(TibetanReview.net, Nov04, 2014) – China said Nov 1 that it had made it easier for citizens to sue the government by amending the country’s Administrative Procedure Law. The amendment, passed by the Standing Committee of the National People’s Congress during its week-long, bi-monthly legislative session, allows courts to launch proceedings whenever government departments are sued for violating agreements on land, housing compensation or commercial operations franchised by the government.
Courts will launch administrative proceedings if the government is sued for violating agreements on land and housing compensation and commercial operations franchised by the government, reported China’s official Xinhua news agency Nov 1.
The amended law requires authorities to offer compensation even if they had legitimate reasons to terminate contracts.
Also, defendants – who would be representatives of the concerned government bodies – are required to personally appear before the court to answer allegations of wrongdoing. Whereas currently most such defendants ask their lawyers or other staff to represent them in court, under the new law they face additional punishment for non-appearance. “Having them appear in court will also promote officials’ awareness of the rule of law,” Jiang Ming’an, a professor in Peking University, was quoted as saying.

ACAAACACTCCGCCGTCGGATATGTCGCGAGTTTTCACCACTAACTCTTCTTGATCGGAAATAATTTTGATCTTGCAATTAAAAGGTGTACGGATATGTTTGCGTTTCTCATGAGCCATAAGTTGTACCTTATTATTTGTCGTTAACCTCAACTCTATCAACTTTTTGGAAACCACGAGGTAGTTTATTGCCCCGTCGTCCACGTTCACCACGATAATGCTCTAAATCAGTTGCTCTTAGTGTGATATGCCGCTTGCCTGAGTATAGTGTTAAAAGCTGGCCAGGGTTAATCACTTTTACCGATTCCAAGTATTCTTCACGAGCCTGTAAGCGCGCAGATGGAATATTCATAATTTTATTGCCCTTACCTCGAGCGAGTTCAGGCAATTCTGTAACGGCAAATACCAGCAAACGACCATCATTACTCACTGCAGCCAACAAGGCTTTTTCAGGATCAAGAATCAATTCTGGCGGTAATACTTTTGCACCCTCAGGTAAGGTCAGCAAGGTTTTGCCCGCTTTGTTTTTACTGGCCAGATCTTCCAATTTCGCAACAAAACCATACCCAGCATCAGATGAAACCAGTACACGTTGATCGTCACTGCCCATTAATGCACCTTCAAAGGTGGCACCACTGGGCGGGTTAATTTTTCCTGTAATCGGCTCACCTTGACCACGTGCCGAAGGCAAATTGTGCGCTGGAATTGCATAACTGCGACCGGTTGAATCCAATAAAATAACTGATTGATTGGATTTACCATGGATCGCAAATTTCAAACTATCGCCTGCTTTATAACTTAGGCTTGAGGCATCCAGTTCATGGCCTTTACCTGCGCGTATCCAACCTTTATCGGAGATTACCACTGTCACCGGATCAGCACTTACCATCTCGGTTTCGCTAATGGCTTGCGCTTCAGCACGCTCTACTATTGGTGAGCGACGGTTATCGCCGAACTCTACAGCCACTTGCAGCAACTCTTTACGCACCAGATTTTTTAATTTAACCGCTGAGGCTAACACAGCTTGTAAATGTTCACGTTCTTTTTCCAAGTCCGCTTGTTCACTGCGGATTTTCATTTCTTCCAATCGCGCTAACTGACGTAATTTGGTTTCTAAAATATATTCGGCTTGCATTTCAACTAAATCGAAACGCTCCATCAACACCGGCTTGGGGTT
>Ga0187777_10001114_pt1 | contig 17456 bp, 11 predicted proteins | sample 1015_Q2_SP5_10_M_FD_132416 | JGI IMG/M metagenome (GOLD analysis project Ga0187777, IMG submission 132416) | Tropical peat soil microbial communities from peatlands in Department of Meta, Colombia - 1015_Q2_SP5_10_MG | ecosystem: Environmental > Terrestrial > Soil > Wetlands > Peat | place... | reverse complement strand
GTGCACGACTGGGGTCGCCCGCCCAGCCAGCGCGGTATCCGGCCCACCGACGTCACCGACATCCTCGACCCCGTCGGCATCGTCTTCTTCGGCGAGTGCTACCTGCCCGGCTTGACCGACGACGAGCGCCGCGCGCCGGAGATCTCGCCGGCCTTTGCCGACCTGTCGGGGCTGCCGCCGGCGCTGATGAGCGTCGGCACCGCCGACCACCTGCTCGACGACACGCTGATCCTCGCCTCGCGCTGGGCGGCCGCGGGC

Parties in lawsuits, including government staff, will be fined or detained if they “force” a plaintiff to withdraw their suit through illegal means such as threats or fraud, the amendment was further cited as saying.
Also, under the amended law, more rights infringement cases are to be accepted by courts whereas previously actionable cases were confined to only “specific administrative acts” – providing excuses to courts to throw out many cases by claiming them to be outside the scope of such cases. The report cited a survey by Xiu Fujin, a member of the NPC Standing Committee, as showing that only 35.19 percent of cases filed against government agencies were accepted by courts in 2012.
China passed the Administrative Procedure Law in 1990 as a major guarantee for the citizens’ right to pursue the government through the courts. The current amendment is meant to provide a more solid legal foundation for administrative and judicial reform, the report cited lawmakers as saying.